In other situations we do less bargaining and more earning. Through oblations, good deeds, generous donations, self-sacrifice, we secretly or not-so-secretly think we’re earning chips on the Divine poker table, increasing our chances for a nice pay-out.

We’re taught in life that we live in a meritocracy: work hard, reap the benefits.

Except, that’s largely a lie.

The world is not one where the hard-working are rewarded (cough: looking at you minimum wage) and the slackers go without. It’s one where opportunity shines brightly for some, and less brightly for others, due to a complex mix of historical racism, geography, health-factors, gender discrimination, sexual privilege, socio-economic influences, and just sheer luck (or lack of it). And, truthfully, I’m probably missing some factors there…

The tricky thing, of course, is that this “meritocracy lie” is less of an outright fib, and more of a “half-truth” parading around as the whole enchilada. Hard work does, sometimes, get you somewhere for some people. But I know folks who do all the right things and get the short end of the stick anyway. It seems their chip stack at the Divine poker table never grows, no matter how they play their hand…

This Sunday’s Gospel lesson from John’s rendering of the life of Jesus is one that, I think, encourages us to disabuse ourselves of either of the above ways of operating.

People read John 3:13-22 as Jesus writing some greedy wrongs of the Temple in those ancient days, and surely some of that might be true. This act will be, in John’s Gospel, the reason for Jesus’ arrest.

But the larger lesson here, and the one I think is more helpful in shaping our spiritual sensibilities, is the idea that Jesus is actively dispelling the notion that we can bargain for God’s blessing, or that we can buy or earn our way to the miracle-circle of life.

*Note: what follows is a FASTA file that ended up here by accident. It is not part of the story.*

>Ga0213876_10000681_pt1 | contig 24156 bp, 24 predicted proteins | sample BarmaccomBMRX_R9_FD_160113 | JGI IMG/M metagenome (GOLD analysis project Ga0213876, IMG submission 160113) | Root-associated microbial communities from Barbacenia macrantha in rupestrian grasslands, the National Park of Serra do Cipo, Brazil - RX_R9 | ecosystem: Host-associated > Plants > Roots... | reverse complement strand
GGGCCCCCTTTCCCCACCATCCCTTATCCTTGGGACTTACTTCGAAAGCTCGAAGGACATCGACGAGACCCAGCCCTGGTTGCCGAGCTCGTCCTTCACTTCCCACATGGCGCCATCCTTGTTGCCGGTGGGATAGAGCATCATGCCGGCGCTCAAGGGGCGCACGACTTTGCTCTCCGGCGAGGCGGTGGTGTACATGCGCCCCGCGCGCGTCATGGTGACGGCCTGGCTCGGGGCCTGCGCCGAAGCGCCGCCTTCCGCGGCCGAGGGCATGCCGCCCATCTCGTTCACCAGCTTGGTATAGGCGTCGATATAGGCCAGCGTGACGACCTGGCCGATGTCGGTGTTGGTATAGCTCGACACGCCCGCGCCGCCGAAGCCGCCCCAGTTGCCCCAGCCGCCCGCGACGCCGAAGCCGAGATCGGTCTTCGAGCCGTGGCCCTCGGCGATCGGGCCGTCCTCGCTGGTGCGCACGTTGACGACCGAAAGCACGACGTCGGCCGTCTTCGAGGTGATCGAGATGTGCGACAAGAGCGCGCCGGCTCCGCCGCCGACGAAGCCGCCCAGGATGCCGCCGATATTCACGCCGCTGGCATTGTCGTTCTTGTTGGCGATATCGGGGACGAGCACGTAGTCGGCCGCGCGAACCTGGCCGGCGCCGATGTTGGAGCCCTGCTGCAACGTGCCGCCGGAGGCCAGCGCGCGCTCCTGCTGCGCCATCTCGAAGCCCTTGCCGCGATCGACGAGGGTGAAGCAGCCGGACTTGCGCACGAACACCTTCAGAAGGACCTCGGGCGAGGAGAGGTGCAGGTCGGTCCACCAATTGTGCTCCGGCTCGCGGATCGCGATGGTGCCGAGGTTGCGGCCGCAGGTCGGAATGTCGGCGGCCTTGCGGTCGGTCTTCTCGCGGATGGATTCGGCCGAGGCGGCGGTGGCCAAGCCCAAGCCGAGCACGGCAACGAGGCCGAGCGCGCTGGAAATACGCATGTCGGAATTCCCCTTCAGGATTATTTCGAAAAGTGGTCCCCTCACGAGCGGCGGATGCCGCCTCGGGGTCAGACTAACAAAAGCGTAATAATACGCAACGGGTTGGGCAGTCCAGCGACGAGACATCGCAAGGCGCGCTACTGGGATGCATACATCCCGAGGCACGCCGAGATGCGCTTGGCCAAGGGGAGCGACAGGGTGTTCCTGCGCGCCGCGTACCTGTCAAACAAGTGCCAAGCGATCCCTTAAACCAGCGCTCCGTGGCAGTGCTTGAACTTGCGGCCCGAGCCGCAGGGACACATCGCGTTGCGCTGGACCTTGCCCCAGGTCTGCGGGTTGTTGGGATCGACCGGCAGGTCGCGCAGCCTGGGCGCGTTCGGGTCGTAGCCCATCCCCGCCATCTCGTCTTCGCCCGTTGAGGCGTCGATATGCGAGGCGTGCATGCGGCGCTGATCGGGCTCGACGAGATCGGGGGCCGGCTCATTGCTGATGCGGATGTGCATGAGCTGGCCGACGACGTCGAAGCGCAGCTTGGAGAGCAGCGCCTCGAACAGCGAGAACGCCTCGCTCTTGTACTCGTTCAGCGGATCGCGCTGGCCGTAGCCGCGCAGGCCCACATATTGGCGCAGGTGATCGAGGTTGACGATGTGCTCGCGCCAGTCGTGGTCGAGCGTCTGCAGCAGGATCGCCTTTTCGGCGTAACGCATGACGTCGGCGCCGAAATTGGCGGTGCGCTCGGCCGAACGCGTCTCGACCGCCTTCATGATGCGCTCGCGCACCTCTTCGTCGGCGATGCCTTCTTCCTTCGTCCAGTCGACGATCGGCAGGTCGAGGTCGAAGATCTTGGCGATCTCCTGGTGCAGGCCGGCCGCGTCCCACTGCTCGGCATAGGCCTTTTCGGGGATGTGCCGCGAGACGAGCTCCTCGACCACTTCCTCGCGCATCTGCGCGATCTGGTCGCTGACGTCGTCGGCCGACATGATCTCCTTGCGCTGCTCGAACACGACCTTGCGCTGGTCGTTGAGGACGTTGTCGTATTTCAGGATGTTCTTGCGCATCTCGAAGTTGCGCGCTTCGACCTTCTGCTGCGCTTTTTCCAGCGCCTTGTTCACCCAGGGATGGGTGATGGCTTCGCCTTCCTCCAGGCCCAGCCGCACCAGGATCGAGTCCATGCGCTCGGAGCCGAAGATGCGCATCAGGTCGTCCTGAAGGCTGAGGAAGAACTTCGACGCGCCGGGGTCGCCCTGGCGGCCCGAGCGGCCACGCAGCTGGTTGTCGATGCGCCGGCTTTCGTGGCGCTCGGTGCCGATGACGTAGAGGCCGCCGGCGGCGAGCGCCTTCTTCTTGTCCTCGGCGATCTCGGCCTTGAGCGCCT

The hope that God provides is not one that ensures a certain outcome, but rather one that says, “No matter the outcome, I am with you.”

I think that, especially in these days of illness and vaccine, storms and cold and “why the hell are we still here a year later?!” where certainly honest prayers for help and concern have been thrown into the universe, perhaps the best thing that the church can do right now, even with all her flaws, is to reorient our people toward the deep truth that bargaining and meritocracies have no place in the Kingdom of God.

It’s natural for humans to do that kind of thing, of course, which is one of the reasons we know it can’t be God’s standard operating procedure.

Instead, God invites us to move away from the craps table and cashes in all her chips on our behalf instead, standing beside us in the lobby of life as a friend, not a dealer, having decided that the “house always wins” mentality the world uses is not only not a good way to live, but certainly isn’t the abundant life the Divine intends for us.

If you’re still not convinced, flip ahead in the story just a bit to where Jesus is praying in the garden in the wee hours before they’ll string him up. There he doesn’t bargain with God, but rather just says what he truly desires, “Don’t let this happen…” he says.

No conditions. No wagering. No, “see how good I’ve been?!”

He just says, “I don’t want this.”

But then he says (in not so many words), in a wisdom that is so instructive for me…for all of us, “But if it happens, walk with me.”

Put down your chips, Beloved. They’re not worth anything lasting, anyway. God’s not dealing out blessing and curses, aces or fives.

God’s alongside us. We don’t need to bargain. We don’t need to earn it. Hear it and live.